The conference was organised by the KU Centre of Excellence for Women’s Studies in Collaboration with the UN Women. KU Acting Vice Chancellor Dr Khalid Mahmood Iraqi said that women were unfortunately not treated like men in our society. He stressed the need for addressing the root causes of violence against women, and called for reporting cases for implementing the laws in its true spirit.

UN Women Deputy Country Representative Jacqui Ketunuti through a video link shared that the trend of sexual harassment against women had reached alarming levels and it needed to be addressed in a timely manner.

The policymakers must work together to find effective solutions to the problem of violence against women, she said, adding that the civil society, private sector and community representatives could prove productive for ending violence against women.

Pakistan Institute of International Affairs Chairperson Dr Masuma Hasan, who delivered the keynote address, spoke on reasons for violence against women in Pakistan and various types of violence.

She was of the view that femicide was common around the globe and India was being called the rape capital of the world. Each year, around 1,000 women in Pakistan were killed in the name of honour, the speaker lamented. She said girls continued to be abused in the country and their bodies were found in garbage dumps.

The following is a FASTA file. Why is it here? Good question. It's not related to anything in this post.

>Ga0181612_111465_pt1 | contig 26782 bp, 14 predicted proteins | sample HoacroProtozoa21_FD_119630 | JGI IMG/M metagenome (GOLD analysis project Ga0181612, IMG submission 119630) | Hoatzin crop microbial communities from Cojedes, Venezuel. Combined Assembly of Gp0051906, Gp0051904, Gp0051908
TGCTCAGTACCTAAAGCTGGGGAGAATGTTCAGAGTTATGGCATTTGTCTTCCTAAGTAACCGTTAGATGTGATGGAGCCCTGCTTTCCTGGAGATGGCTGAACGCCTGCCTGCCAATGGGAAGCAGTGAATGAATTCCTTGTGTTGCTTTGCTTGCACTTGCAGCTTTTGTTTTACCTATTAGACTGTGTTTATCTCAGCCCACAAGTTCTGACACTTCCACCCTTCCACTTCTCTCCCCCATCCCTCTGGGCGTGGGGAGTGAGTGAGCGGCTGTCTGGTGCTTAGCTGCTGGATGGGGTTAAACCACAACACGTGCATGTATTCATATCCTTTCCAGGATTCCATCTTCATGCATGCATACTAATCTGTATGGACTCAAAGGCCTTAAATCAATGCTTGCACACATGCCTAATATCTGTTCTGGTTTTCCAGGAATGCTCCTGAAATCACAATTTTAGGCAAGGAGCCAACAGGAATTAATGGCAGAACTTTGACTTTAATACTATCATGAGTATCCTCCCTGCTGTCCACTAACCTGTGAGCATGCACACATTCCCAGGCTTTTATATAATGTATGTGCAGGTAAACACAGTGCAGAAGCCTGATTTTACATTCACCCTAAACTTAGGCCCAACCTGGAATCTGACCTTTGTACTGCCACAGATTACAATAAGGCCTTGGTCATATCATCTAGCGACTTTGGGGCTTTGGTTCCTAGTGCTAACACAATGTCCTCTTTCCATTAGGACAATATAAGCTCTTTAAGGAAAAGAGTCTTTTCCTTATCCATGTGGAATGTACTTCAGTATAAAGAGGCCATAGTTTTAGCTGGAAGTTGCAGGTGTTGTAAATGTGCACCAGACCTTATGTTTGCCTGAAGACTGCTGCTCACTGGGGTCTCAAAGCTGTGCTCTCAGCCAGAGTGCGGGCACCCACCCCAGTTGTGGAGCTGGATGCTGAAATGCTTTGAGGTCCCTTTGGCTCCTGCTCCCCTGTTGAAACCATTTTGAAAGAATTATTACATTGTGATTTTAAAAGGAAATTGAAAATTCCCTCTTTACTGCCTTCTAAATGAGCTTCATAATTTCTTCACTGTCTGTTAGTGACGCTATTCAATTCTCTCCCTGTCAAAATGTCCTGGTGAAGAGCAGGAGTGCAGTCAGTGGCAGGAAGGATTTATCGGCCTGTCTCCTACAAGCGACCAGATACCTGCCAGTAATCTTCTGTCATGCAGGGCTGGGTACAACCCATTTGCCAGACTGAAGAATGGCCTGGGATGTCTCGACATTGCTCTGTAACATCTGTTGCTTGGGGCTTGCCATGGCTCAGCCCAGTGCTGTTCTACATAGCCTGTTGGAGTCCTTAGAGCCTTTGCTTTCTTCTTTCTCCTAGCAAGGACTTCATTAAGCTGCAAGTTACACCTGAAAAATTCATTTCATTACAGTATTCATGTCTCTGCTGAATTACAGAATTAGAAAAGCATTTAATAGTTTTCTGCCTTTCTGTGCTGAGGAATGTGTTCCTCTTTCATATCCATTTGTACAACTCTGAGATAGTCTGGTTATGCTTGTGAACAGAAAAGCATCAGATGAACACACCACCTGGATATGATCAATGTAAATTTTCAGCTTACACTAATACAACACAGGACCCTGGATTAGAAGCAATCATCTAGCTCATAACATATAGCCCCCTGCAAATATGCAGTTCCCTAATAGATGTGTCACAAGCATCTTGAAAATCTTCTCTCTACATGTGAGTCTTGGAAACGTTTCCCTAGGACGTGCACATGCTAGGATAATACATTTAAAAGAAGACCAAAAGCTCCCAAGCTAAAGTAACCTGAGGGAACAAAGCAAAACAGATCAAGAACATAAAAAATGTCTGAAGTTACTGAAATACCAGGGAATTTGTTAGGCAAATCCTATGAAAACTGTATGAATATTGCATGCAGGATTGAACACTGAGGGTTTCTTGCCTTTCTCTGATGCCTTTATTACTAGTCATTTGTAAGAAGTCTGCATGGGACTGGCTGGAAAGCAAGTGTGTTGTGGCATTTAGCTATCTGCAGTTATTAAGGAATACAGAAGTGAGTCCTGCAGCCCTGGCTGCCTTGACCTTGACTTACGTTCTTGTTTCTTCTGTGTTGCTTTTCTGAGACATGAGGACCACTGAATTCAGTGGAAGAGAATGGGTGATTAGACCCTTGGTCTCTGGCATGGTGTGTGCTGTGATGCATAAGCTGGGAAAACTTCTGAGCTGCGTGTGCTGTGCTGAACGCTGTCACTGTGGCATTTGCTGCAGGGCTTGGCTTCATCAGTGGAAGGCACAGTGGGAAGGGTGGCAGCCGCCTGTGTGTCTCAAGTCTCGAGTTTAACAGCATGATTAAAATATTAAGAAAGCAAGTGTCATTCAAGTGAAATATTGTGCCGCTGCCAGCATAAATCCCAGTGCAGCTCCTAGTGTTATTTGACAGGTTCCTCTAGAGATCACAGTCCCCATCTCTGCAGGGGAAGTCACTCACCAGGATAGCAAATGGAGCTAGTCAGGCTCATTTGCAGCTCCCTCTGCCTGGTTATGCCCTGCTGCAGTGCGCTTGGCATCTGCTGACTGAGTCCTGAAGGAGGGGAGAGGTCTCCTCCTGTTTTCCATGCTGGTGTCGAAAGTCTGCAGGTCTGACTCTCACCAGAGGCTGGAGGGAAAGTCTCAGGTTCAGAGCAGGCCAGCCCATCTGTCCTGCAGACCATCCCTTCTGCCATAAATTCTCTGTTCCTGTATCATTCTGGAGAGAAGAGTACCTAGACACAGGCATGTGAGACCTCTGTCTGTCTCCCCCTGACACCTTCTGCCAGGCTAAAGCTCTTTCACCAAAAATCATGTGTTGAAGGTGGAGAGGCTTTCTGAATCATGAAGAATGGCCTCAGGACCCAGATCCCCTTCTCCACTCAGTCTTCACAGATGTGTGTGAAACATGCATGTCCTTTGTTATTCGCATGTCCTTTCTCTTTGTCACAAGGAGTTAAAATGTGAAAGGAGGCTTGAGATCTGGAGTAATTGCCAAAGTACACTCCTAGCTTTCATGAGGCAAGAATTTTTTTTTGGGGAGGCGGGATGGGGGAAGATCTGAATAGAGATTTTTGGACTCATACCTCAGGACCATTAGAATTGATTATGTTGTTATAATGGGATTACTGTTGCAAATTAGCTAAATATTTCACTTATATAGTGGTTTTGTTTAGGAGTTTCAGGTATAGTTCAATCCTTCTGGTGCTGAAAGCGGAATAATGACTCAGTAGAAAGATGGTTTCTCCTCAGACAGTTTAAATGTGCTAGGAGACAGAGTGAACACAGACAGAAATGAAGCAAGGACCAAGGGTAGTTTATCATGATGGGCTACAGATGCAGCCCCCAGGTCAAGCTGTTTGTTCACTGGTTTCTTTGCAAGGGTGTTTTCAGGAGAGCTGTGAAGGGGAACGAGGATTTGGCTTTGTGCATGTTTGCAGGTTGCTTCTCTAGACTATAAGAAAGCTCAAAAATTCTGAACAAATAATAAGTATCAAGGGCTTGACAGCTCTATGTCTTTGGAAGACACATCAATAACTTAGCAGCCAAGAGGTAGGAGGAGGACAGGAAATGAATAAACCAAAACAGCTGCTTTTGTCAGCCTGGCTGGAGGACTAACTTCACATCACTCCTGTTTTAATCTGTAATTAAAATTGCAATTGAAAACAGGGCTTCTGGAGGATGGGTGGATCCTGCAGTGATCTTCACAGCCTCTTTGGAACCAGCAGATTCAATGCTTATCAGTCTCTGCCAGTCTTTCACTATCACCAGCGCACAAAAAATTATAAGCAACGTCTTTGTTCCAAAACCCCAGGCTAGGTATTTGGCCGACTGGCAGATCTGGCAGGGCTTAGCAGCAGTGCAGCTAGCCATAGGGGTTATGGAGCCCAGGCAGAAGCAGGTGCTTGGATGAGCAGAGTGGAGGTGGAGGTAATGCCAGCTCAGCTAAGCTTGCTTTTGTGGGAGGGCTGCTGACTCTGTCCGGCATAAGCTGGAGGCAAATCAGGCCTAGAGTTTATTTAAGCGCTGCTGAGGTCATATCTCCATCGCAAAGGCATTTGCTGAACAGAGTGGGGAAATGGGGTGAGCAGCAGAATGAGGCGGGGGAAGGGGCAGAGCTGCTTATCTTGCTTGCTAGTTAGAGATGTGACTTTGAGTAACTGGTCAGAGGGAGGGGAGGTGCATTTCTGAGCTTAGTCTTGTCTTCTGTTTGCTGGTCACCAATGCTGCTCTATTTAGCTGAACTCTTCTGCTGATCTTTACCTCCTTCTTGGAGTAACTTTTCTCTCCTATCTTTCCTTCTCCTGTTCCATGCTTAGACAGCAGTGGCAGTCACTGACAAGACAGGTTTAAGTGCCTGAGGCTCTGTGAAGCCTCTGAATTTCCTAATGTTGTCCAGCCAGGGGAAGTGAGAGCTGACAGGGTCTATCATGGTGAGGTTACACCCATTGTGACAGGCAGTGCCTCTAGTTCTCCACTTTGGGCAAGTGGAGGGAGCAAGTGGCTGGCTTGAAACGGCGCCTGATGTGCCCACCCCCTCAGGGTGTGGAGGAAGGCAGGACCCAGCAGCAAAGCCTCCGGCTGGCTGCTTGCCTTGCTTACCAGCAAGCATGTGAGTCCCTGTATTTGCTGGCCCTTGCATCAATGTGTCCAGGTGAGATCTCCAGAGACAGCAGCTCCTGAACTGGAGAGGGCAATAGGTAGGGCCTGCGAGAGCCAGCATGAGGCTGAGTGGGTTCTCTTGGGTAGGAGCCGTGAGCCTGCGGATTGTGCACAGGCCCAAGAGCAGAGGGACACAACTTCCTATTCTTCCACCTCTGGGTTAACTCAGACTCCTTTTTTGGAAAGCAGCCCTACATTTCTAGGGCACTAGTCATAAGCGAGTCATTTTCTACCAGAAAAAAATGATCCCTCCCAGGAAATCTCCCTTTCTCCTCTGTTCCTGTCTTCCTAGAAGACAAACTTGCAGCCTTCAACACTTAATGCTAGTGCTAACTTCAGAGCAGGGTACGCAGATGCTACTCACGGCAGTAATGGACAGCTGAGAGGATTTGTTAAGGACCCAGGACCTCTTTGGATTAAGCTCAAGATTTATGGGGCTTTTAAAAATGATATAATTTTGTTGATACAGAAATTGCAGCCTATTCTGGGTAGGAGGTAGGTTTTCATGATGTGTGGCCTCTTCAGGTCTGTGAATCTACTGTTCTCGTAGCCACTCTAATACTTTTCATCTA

She also mentioned the increasing incident of cybercrimes against women in Pakistan, which had added to the deteriorating socio-economic condition of women in the country.

Dr Masooma said the Hudood Ordinance was an obstacle for women as women were convicted of adultery when they were unable to prove the rape. KU Arts and Social Sciences Dean Prof Dr Nusrat Idrees said that women faced violence inside and outside the house, and a majority of cases were not reported.

She mentioned lack of social, economic, and political support as the cause of violence. Referring to the World Economic Forum report, she mentioned that Pakistan stood at 153 out of 156 countries in the Global Gender Gap 2021.

Prof Dr Anila Amber Malik of the KU psychology department said violence against women was on the rise in modern societies and its effects on the mental and physical health of women were increasing. “Only by providing rights and empowerment to women on the basis of equality can the formation of a healthy society be ensured,” she added.

Presenting her research paper, Prof Zainab F Zadeh from the United Kingdom said that according to the World Health Organisation, 736 to 852 million, or one in three women aged 15 years and above, had experienced violence at least once in their lives.

She shared that the Pakistan Demographic and Health Survey report showed that 34 per cent of ever-married women had experienced spousal physical, sexual, or emotional violence, and seven percent of women who had ever been pregnant had experienced violence during pregnancy.